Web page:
A City of Toronto staff report scheduled for consideration by City Council later this week proposes that key parts of the cycling network be expanded, through accelerated installation of routes in the council-approved Cycling Network Plan, as part of the ActiveTO program.
During the April 30 Toronto City Council meeting, staff were requested to look at more active transportation as a crucial part of the city’s COVID-19 restart and recovery and in anticipation of changes in traffic patterns.
The report released today asks Council to approve the installation of approximately 25 kilometres of new bikeways, for a total of approximately 40 kilometres of on-street cycling lanes approved for accelerated installation in 2020. View the full Cycling Network Plan Installations: Bloor West Bikeway Extension & ActiveTO Projects report at app.toronto.ca/tmmis/viewAgendaItemHistory.do?item=2020.CC21.20.
An expanded cycling network aims to allow people on bikes to move around Toronto safely, to better connect those on bikes to the places they need to go, and to mirror major transit routes. The proposed plan includes flexibility so that bikeway installations can be adjusted based on considerations such as changing traffic volumes, and the evolving needs of residents and businesses in the wake of the pandemic.
If approved, the cycling network would be expanded quickly through temporary installations by repurposing curb lanes along several key corridors. Bloor Street East, University Avenue/Queen’s Park Crescent and Dundas Street East would be among the first installations. The report also addresses other gaps in the network including locations in North York and Scarborough and includes acceleration of the Bloor West Bikeway Extension. As part of the City’s focus on main street revitalization in the wake of COVID-19, the City is also proposing to create more public space and patios, make a more beautiful street, and pilot active transportation infrastructure on the Danforth from Broadview Avenue
to Dawes Road. Delivery of other Council-approved 2020 Cycling Network implementation projects will continue but be on an accelerated scheduled, including the Bloor West Bikeway Extension. Learn more at toronto.ca/bloorwestbikeway.
Most of the ActiveTO proposed initiatives aimed at expanding the cycling network are quick-start installations using temporary barricades and include minimal change to the existing street design. A more transformational Complete Streets approach has been proposed for Danforth Avenue in order to support the main street character and local economy, and in keeping with the objectives of the Danforth Study that’s currently underway. More about the study at toronto.ca/danforthstudy.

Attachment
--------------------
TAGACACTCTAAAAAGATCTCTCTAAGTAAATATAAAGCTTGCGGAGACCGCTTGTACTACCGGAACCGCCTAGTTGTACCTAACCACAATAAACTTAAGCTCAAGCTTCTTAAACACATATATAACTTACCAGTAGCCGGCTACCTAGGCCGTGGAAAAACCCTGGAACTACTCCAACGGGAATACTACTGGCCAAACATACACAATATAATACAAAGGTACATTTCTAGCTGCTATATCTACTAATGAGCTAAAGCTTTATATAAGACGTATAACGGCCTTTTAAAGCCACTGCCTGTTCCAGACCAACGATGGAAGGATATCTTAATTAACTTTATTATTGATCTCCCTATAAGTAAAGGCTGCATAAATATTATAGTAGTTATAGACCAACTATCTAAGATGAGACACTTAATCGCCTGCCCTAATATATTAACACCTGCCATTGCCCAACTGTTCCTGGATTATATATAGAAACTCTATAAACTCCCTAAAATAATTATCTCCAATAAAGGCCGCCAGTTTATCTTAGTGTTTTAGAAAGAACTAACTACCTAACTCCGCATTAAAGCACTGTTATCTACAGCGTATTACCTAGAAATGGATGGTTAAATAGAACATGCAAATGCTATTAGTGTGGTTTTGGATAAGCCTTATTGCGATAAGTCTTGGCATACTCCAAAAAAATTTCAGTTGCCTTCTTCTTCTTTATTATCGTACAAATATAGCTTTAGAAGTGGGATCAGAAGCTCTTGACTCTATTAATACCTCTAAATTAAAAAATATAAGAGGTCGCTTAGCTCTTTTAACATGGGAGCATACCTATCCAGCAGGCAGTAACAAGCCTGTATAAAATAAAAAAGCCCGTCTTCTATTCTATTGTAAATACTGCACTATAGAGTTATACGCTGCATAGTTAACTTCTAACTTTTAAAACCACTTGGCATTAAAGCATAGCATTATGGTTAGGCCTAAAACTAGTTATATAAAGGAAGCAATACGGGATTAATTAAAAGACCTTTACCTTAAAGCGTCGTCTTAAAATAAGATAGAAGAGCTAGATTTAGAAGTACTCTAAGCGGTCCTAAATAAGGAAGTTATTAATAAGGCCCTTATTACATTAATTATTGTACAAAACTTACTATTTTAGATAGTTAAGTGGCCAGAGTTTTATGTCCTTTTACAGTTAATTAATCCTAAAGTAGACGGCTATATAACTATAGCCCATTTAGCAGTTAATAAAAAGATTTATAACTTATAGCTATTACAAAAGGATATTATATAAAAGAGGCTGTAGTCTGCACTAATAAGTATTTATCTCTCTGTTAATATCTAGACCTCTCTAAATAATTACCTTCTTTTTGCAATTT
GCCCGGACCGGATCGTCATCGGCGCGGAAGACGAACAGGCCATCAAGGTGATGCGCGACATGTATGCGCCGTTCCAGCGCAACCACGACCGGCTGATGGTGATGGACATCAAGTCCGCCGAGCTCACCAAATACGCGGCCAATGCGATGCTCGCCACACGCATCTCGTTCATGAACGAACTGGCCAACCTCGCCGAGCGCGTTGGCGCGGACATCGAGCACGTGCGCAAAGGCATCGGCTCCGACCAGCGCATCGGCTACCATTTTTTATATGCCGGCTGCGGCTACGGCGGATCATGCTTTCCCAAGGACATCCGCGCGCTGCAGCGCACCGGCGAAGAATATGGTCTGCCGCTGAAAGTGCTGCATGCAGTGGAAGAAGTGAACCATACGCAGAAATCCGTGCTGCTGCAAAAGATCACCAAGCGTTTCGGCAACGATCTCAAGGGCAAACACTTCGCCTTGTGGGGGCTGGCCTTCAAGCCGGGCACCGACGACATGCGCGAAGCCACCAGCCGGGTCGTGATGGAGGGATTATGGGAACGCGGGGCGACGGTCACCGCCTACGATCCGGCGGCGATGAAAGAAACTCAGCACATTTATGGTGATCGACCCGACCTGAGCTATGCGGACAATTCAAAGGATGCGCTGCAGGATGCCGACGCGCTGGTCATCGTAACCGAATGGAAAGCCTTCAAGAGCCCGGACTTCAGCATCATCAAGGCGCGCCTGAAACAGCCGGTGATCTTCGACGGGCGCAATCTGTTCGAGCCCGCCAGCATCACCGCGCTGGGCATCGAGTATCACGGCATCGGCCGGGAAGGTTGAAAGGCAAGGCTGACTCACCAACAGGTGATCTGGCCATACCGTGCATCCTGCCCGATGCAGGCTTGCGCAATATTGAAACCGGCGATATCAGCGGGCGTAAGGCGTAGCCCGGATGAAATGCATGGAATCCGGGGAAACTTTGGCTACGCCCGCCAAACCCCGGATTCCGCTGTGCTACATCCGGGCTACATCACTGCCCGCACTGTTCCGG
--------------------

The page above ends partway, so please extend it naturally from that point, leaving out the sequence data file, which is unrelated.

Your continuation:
While vehicle traffic volumes are currently very low, City traffic data shows that a significant number of people have continued to rely on cycling as an important transportation choice over the past several weeks. The data also suggests that many people are choosing cycling instead of riding transit, and typically cycling volumes in Toronto increase as temperatures warm up.
The ActiveTO program was developed by Toronto Public Health and Transportation Services to provide more space for people to be physically active and improve physical distancing as part of the City’s restart and recovery in the wake of COVID-19.
Other programs as part of ActiveTO include major weekend road closures along City trails to make space for people, alleviate weekend and holiday crowding, and ensure there is room to be physically active and respect physical distancing. ActiveTO also includes a plan for more than 50 kilometres of Quiet Streets currently being planned or installed around the city. Quiet Streets are neighbourhood streets that are shared space for people, bikes and slow moving, local vehicle traffic.
“ActiveTO is a quick-start, common-sense program that is creating more safe space for cyclists and pedestrians all around Toronto. Accelerating our cycling network and creating temporary lanes that make safer, more connected routes for people on bikes will be a key part of our city’s restart and recovery plans. Well-planned cycling routes, including along subway lines, will provide a much-needed relief valve for the transit system, supports Toronto’s Vision Zero Road Safety plan, and allows people to be physically active while respecting physical distancing guidelines,” said Toronto Mayor John Tory.
While the City of Toronto remains focused on fighting COVID-19 and continuing to provide the essential and critical services that residents and businesses rely on, the City is also looking ahead to the restart and recovery period.
The CurbTO program continues to immediately address locations where there is sidewalk crowding and temporary parking concerns around businesses. More businesses are opening and offering pick-up, take-out and delivery services and have created store access line-ups to maintain physical distancing requirements, as recommended by Toronto Public Health.
So far, the City has installed 79 CurbTO pedestrian zones and temporary pickup zones, and widened three sidewalks for space. There have been more than 260 requests city-wide for zones by Councillors, BIAs, Community Agencies and businesses. Details about CurbTO, including a map, as well as links to the business application are at toronto.ca/curbTO.
More information and details about ActiveTO are available at toronto.ca/activeTO.